Sam Guzeman’s Story
The Sacrament of Reconciliation is one of my favorite sacraments, and I try to go as often as I can. But this wasn’t always the case. I am a convert, and I still remember the awkwardness of my first confession. I dreaded it for weeks, about as much as you would if you had to tell your parents you totalled their brand new car.
The worst part was, the good priest who confirmed me insisted that I confess face to face. There would be no semi-anonymous screens or soundproof rooms. I wasn’t going to get the easy way out.
Frankly, it was humiliating, and I remember staring at the floor most of the time. But after the humiliation came the best part—hearing the words of absolution. It was incredibly powerful, and it made God’s mercy concrete and real in a new way.
As a protestant, I never really knew if I was forgiven. Had I been really sorry enough? Had I prayed long enough and hard enough? Of course, I was told just to believe and have faith that I was, but being the scrupulous sort (I still struggle with this), I would find myself questioning my motives and my own sincerity. More often than not, I would repeat the same prayers for forgiveness over and over, just for good measure.
Then there was the guilt of keeping my sins secret from the world. I could act holy and righteous, but no one really knew who I was below the surface. I felt like a hypocrite, laden with secret sins.
The Sacrament of Reconciliation changes all that. I can’t keep my sins secret, at least not for very long. And I don’t have to doubt if I am forgiven, I can concretely hear that I am, as many times as I need to.
Three Reasons To Go To the Confessional
Many people are embarrassed or afraid to go to the Sacrament of Reconciliation. They avoid it as long as possible, and make excuses for not going. If that’s you, here are three reasons you should go as soon as possible.
- A new beginning – No matter what you’ve done (think of the worst thing you could possibly do) you can find mercy and healing in the Sacrament of Reconciliation. When you walk out of the confessional, you are as sin free as you will ever be. Why would you not want that gift?
- Even if you haven’t committed any serious sins, going to confession is like taking a bath. While they don’t kill us spiritually, venial [or less serious] sins wound our soul and make it dirty, so to speak. Don’t let your soul become smelly and dusty with venial sins. Go to confession.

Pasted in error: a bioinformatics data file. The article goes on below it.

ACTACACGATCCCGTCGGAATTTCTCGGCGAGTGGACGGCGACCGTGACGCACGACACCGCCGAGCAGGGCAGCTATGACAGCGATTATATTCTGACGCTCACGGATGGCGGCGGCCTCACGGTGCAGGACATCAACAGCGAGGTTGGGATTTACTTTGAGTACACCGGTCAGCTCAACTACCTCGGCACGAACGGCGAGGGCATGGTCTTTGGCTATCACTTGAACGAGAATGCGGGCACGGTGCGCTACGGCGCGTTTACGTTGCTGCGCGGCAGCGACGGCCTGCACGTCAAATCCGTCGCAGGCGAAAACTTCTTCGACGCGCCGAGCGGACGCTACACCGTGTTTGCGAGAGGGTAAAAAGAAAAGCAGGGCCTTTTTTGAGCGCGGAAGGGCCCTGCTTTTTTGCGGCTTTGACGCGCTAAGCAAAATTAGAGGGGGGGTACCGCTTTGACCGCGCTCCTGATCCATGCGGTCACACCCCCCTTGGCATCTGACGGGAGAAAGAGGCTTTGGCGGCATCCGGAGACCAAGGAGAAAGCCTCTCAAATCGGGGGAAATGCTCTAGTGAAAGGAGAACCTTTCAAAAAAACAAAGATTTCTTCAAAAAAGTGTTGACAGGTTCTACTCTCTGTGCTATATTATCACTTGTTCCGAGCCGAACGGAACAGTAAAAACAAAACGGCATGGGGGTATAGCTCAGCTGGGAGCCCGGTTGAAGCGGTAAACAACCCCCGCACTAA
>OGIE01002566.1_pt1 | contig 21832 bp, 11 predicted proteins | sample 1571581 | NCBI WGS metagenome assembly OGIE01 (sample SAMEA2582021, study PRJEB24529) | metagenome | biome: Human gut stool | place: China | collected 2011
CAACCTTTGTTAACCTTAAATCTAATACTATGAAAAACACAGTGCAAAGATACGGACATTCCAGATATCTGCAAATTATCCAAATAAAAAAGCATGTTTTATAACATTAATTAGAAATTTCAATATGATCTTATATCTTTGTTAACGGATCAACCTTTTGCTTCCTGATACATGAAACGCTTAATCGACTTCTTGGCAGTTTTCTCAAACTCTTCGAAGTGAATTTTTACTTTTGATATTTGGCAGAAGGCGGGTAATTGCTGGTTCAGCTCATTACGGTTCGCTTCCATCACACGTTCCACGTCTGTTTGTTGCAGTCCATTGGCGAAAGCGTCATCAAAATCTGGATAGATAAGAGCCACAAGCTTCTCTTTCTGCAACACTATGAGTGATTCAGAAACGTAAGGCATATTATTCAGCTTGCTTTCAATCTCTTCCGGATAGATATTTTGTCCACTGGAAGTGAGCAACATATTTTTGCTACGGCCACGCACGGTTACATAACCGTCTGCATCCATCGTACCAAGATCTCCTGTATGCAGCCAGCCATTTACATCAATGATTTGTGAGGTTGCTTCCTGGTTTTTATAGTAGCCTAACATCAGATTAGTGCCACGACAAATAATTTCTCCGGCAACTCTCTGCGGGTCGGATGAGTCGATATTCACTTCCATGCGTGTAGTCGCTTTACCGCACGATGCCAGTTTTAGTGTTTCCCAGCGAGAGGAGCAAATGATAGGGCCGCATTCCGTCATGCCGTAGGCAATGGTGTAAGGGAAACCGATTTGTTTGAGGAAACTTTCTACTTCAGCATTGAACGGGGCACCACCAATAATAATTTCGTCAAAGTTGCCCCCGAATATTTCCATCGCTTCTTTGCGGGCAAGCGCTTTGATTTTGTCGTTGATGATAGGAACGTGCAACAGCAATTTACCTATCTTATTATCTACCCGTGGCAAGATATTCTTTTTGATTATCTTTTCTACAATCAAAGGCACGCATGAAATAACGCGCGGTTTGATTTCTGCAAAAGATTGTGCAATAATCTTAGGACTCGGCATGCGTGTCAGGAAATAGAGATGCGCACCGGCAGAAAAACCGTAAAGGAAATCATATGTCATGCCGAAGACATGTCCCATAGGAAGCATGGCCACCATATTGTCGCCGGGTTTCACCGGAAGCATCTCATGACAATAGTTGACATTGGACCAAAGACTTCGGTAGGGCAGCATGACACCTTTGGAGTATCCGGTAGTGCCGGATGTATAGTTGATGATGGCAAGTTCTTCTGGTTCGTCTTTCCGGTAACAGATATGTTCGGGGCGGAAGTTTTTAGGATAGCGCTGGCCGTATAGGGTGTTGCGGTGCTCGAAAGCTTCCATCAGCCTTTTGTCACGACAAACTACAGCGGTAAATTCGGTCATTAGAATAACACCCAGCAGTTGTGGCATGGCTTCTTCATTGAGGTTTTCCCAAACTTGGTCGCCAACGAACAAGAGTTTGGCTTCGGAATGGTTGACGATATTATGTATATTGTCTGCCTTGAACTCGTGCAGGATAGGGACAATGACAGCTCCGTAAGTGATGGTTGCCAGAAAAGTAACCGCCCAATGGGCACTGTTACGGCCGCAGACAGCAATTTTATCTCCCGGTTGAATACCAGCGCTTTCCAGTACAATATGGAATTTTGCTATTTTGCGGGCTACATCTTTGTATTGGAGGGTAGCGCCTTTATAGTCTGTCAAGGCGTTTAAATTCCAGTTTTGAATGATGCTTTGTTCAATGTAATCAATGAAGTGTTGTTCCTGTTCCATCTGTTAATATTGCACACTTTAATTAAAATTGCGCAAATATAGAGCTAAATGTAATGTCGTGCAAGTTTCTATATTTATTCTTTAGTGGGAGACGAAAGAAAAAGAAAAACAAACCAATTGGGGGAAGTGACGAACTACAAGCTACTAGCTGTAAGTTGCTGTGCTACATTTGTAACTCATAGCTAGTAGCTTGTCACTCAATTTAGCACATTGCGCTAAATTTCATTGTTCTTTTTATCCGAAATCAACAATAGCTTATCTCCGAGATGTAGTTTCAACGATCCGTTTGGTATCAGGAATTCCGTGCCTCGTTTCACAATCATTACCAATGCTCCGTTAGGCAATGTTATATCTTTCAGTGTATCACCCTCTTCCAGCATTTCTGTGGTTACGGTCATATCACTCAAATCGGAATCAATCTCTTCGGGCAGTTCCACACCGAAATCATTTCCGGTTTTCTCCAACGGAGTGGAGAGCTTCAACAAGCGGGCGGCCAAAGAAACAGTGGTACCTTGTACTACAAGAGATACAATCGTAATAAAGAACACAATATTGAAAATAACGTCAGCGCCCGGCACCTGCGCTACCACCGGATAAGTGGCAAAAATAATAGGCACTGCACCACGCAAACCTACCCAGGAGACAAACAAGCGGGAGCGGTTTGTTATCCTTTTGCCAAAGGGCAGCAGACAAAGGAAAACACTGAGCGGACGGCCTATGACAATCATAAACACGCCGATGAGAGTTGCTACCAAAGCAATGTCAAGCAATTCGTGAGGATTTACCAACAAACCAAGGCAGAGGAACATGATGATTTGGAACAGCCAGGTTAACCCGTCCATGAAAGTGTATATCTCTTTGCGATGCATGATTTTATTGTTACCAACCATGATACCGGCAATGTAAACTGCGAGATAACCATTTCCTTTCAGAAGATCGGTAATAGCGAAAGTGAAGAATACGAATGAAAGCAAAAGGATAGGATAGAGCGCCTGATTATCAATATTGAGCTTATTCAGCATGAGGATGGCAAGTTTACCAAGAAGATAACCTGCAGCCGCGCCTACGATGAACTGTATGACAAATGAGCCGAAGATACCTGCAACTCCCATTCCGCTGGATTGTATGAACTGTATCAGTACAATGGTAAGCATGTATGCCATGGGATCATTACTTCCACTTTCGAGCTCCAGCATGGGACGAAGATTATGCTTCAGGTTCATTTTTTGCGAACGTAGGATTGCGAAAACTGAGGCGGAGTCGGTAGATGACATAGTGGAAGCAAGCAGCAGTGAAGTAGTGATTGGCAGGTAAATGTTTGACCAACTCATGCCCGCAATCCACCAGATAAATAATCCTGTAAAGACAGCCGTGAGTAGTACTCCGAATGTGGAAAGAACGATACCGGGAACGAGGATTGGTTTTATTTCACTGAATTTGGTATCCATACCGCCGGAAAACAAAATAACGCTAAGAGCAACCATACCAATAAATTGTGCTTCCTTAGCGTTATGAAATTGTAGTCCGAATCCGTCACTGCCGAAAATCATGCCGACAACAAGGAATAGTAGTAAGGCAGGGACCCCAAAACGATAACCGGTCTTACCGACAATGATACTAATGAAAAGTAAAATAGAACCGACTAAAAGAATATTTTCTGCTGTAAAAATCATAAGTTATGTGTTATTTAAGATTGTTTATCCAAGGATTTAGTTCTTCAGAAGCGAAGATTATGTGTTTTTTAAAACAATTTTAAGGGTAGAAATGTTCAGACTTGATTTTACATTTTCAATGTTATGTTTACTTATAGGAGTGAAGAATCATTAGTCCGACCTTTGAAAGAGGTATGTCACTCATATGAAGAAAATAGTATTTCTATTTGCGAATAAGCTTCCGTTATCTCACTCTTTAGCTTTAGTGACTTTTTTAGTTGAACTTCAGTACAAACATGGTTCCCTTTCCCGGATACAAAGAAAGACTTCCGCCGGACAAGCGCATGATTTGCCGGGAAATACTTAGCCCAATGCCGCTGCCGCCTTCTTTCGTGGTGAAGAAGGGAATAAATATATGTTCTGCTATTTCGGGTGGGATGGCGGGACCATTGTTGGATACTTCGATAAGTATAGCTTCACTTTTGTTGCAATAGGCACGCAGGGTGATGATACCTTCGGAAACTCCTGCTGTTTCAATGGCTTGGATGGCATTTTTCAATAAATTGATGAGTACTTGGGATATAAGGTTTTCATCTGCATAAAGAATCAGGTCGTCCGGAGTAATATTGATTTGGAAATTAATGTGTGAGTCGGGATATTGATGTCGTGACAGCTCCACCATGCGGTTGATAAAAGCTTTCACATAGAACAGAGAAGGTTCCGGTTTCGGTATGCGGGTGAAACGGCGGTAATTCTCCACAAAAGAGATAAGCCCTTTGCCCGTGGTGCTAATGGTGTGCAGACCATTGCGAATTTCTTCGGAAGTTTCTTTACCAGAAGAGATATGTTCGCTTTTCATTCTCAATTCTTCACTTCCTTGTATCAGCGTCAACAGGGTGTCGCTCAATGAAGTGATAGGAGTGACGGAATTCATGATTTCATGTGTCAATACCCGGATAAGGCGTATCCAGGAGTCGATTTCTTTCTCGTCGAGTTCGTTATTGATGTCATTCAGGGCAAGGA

- Concrete forgiveness – Our Lord does not keep us guessing about whether or not we are forgiven. When the priest utters the words of absolution, your soul is instantly and completely healed. Sacramentally, Jesus is present in the confessional in the person of the priest. If he were here on earth, wouldn’t you ask him for forgiveness? If you want to experience the Divine Mercy in a real way, this is the way to do it.
- You receive graces – There is a mistaken notion that the Sacrament of Reconciliation is just getting rid of our sins. But that’s not true. We not only have our sins taken away and cast into the bottom of the sea, we also receive graces from Christ that we desperately need to live a holy life. The more you go to the sacrament, the more graces you receive.
WHAT ARE YOU WAITING FOR?
People, friends, please go to the Sacrament of Reconciliation. While you may not always feel like it, this sacrament is a great gift. Don’t let fear, guilt, or embarrassment dissuade you.
Jesus is waiting in the confessional for you and his heart longs to grant you his mercy in abundance. What are you waiting for? Go!
This article was originally published at The Catholic Gentleman blog. http://www.catholicgentleman.net/2013/08/go-to-confession/
Reprinted with permission.
About Sam Guzeman
Sam is the creator and editor of The Catholic Gentleman, a blog for Catholic men. He is the Communications Director for Pro-Life Wisconsin and lives with his wife and two young boys in the Milwaukee area of Wisconsin.
Examination of Conscience Made Easier
Whether we’ve been to Reconciliation once in the last month or not for years, it’s helpful to have a guide to help us remember the kinds of things we need to confess. For examinations of consciences tailored for children, young adults, adults, and couples, click here.